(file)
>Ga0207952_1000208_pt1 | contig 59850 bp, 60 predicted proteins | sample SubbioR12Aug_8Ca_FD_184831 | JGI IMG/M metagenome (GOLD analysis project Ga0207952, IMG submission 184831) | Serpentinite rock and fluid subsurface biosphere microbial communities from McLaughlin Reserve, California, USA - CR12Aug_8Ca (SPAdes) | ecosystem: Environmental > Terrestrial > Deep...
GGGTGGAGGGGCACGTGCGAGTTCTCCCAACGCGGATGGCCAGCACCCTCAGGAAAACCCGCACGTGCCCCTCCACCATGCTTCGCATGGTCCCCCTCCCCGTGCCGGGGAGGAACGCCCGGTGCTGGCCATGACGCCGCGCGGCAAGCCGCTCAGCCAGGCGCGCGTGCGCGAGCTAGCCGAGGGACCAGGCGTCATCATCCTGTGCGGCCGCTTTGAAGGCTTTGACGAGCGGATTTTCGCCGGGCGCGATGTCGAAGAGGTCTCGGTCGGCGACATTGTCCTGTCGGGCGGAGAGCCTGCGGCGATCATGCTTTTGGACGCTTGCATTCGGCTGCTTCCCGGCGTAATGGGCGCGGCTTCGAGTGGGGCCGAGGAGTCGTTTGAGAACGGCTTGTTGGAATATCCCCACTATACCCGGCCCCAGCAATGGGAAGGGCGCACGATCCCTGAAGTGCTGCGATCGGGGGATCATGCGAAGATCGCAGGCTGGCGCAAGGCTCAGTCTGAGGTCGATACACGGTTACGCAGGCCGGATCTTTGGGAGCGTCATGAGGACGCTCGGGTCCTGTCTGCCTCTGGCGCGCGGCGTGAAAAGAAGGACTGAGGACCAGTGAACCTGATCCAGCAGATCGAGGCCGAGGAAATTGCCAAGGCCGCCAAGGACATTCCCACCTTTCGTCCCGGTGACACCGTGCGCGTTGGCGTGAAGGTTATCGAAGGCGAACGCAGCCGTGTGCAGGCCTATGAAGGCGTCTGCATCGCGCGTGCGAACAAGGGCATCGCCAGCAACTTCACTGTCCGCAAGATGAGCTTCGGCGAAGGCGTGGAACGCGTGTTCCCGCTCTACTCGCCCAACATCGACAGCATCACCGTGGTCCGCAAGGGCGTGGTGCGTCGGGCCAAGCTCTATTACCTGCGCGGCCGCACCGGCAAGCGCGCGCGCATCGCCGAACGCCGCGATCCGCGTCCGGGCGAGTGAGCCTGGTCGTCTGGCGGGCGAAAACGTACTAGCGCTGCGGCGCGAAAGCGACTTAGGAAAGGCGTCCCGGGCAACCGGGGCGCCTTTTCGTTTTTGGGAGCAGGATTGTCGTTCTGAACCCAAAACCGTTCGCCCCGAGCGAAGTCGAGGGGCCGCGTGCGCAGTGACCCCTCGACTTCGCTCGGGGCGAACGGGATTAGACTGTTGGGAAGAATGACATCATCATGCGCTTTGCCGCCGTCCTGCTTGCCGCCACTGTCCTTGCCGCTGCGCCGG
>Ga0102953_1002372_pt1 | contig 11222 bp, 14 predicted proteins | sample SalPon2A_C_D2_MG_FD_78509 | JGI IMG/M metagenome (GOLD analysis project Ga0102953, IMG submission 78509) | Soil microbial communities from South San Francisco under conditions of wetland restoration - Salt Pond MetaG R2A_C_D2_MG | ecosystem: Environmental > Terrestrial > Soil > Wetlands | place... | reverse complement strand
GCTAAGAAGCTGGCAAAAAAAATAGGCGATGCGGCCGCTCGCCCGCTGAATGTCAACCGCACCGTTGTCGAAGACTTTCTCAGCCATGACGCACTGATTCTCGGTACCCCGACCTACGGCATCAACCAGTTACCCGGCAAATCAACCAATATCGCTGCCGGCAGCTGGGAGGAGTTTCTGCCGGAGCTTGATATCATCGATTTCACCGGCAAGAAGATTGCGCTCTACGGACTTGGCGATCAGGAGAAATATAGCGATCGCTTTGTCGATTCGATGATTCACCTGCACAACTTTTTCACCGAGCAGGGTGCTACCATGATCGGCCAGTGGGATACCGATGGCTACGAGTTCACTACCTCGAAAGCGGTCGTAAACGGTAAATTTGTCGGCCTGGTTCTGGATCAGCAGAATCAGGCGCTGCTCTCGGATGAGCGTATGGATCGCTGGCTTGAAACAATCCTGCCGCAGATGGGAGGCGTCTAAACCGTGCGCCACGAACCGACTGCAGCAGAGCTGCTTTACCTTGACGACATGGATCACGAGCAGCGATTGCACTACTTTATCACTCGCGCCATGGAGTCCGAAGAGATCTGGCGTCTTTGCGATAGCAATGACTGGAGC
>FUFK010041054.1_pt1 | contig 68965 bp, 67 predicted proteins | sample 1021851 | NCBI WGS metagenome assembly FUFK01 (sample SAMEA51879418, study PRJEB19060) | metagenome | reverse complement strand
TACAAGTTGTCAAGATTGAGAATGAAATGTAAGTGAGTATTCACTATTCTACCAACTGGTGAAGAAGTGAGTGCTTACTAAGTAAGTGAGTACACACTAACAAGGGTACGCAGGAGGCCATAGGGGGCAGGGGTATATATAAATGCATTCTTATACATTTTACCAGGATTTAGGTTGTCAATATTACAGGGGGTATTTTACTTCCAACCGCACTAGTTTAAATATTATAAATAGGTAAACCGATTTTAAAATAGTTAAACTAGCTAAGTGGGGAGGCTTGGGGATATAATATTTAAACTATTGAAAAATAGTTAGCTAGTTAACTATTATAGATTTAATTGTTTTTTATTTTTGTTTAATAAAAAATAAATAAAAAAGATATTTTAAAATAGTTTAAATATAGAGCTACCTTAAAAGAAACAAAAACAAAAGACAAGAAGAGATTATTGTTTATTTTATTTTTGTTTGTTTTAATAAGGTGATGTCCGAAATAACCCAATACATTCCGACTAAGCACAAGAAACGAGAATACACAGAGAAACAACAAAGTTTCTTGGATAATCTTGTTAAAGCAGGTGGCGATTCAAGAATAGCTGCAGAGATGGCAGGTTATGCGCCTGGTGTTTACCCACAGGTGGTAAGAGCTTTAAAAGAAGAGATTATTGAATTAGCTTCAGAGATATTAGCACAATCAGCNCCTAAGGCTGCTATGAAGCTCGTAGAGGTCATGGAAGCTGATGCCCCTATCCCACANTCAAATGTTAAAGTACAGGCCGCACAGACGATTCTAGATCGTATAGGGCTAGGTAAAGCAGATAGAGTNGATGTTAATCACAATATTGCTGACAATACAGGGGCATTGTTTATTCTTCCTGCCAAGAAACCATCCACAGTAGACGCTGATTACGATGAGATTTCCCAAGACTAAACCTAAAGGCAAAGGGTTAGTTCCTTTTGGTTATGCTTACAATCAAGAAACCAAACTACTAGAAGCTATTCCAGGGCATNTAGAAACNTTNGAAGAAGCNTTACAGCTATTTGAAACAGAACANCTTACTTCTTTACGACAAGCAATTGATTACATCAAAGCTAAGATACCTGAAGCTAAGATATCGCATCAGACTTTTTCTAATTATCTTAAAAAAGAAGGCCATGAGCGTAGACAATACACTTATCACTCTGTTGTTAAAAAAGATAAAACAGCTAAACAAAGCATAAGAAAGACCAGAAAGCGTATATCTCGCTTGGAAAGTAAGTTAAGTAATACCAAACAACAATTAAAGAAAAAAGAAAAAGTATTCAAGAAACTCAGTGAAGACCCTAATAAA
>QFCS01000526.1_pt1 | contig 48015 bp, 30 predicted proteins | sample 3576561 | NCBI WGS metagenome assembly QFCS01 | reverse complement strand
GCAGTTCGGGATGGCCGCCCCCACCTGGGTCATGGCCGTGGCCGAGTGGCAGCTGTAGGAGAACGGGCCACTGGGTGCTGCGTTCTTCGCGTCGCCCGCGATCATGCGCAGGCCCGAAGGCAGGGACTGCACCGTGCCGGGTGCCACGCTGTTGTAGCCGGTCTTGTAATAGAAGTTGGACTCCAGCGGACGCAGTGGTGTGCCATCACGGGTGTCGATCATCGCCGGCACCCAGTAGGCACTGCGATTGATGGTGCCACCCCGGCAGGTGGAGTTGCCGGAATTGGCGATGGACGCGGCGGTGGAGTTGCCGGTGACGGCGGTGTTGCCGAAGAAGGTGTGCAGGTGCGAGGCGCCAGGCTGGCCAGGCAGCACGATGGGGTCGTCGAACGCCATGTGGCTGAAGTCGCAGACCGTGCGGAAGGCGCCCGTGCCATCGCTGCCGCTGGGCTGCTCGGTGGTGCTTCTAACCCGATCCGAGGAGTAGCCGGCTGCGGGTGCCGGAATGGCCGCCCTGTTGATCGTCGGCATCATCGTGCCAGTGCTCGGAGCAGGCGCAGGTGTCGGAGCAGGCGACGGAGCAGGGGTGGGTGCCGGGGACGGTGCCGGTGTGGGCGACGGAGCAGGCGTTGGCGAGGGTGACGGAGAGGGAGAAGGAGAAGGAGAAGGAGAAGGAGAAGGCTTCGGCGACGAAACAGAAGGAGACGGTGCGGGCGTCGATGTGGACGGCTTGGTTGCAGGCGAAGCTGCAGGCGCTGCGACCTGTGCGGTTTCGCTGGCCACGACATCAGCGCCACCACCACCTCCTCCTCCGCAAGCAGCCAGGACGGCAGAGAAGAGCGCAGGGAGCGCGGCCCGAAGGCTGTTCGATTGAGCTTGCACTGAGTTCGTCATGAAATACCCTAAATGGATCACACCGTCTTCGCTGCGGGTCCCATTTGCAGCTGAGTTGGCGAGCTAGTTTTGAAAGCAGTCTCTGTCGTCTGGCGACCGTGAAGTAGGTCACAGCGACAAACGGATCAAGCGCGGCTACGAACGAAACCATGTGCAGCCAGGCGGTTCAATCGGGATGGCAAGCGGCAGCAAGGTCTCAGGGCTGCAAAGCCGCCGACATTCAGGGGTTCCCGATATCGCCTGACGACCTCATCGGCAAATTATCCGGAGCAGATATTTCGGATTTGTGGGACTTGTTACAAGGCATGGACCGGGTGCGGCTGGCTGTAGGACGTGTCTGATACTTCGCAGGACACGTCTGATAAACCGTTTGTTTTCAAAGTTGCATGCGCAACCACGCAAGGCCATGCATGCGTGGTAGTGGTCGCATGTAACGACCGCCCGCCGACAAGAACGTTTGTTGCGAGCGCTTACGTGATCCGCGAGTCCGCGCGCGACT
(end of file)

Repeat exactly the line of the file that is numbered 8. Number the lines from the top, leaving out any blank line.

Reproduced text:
GCAGTTCGGGATGGCCGCCCCCACCTGGGTCATGGCCGTGGCCGAGTGGCAGCTGTAGGAGAACGGGCCACTGGGTGCTGCGTTCTTCGCGTCGCCCGCGATCATGCGCAGGCCCGAAGGCAGGGACTGCACCGTGCCGGGTGCCACGCTGTTGTAGCCGGTCTTGTAATAGAAGTTGGACTCCAGCGGACGCAGTGGTGTGCCATCACGGGTGTCGATCATCGCCGGCACCCAGTAGGCACTGCGATTGATGGTGCCACCCCGGCAGGTGGAGTTGCCGGAATTGGCGATGGACGCGGCGGTGGAGTTGCCGGTGACGGCGGTGTTGCCGAAGAAGGTGTGCAGGTGCGAGGCGCCAGGCTGGCCAGGCAGCACGATGGGGTCGTCGAACGCCATGTGGCTGAAGTCGCAGACCGTGCGGAAGGCGCCCGTGCCATCGCTGCCGCTGGGCTGCTCGGTGGTGCTTCTAACCCGATCCGAGGAGTAGCCGGCTGCGGGTGCCGGAATGGCCGCCCTGTTGATCGTCGGCATCATCGTGCCAGTGCTCGGAGCAGGCGCAGGTGTCGGAGCAGGCGACGGAGCAGGGGTGGGTGCCGGGGACGGTGCCGGTGTGGGCGACGGAGCAGGCGTTGGCGAGGGTGACGGAGAGGGAGAAGGAGAAGGAGAAGGAGAAGGAGAAGGCTTCGGCGACGAAACAGAAGGAGACGGTGCGGGCGTCGATGTGGACGGCTTGGTTGCAGGCGAAGCTGCAGGCGCTGCGACCTGTGCGGTTTCGCTGGCCACGACATCAGCGCCACCACCACCTCCTCCTCCGCAAGCAGCCAGGACGGCAGAGAAGAGCGCAGGGAGCGCGGCCCGAAGGCTGTTCGATTGAGCTTGCACTGAGTTCGTCATGAAATACCCTAAATGGATCACACCGTCTTCGCTGCGGGTCCCATTTGCAGCTGAGTTGGCGAGCTAGTTTTGAAAGCAGTCTCTGTCGTCTGGCGACCGTGAAGTAGGTCACAGCGACAAACGGATCAAGCGCGGCTACGAACGAAACCATGTGCAGCCAGGCGGTTCAATCGGGATGGCAAGCGGCAGCAAGGTCTCAGGGCTGCAAAGCCGCCGACATTCAGGGGTTCCCGATATCGCCTGACGACCTCATCGGCAAATTATCCGGAGCAGATATTTCGGATTTGTGGGACTTGTTACAAGGCATGGACCGGGTGCGGCTGGCTGTAGGACGTGTCTGATACTTCGCAGGACACGTCTGATAAACCGTTTGTTTTCAAAGTTGCATGCGCAACCACGCAAGGCCATGCATGCGTGGTAGTGGTCGCATGTAACGACCGCCCGCCGACAAGAACGTTTGTTGCGAGCGCTTACGTGATCCGCGAGTCCGCGCGCGACT